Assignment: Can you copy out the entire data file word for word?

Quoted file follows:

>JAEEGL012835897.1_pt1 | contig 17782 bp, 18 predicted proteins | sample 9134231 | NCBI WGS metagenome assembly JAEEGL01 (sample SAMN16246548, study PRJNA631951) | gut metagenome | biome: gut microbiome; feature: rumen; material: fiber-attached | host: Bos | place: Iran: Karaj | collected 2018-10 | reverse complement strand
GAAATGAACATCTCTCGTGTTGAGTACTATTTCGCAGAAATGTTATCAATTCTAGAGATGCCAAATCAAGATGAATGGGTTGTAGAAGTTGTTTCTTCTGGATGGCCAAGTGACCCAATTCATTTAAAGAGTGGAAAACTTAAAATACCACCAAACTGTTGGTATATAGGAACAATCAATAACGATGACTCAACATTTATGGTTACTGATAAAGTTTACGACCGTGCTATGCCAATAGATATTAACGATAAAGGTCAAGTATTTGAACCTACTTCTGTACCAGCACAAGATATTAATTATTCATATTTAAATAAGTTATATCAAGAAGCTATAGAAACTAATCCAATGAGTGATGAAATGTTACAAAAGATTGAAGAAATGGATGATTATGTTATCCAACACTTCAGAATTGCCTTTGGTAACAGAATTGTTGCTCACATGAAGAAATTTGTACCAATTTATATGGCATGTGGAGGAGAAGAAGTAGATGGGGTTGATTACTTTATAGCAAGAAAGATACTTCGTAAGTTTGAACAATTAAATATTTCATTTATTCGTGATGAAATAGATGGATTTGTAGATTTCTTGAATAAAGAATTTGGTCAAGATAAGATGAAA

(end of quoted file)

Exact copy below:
>JAEEGL012835897.1_pt1 | contig 17782 bp, 18 predicted proteins | sample 9134231 | NCBI WGS metagenome assembly JAEEGL01 (sample SAMN16246548, study PRJNA631951) | gut metagenome | biome: gut microbiome; feature: rumen; material: fiber-attached | host: Bos | place: Iran: Karaj | collected 2018-10 | reverse complement strand
GAAATGAACATCTCTCGTGTTGAGTACTATTTCGCAGAAATGTTATCAATTCTAGAGATGCCAAATCAAGATGAATGGGTTGTAGAAGTTGTTTCTTCTGGATGGCCAAGTGACCCAATTCATTTAAAGAGTGGAAAACTTAAAATACCACCAAACTGTTGGTATATAGGAACAATCAATAACGATGACTCAACATTTATGGTTACTGATAAAGTTTACGACCGTGCTATGCCAATAGATATTAACGATAAAGGTCAAGTATTTGAACCTACTTCTGTACCAGCACAAGATATTAATTATTCATATTTAAATAAGTTATATCAAGAAGCTATAGAAACTAATCCAATGAGTGATGAAATGTTACAAAAGATTGAAGAAATGGATGATTATGTTATCCAACACTTCAGAATTGCCTTTGGTAACAGAATTGTTGCTCACATGAAGAAATTTGTACCAATTTATATGGCATGTGGAGGAGAAGAAGTAGATGGGGTTGATTACTTTATAGCAAGAAAGATACTTCGTAAGTTTGAACAATTAAATATTTCATTTATTCGTGATGAAATAGATGGATTTGTAGATTTCTTGAATAAAGAATTTGGTCAAGATAAGATGAAA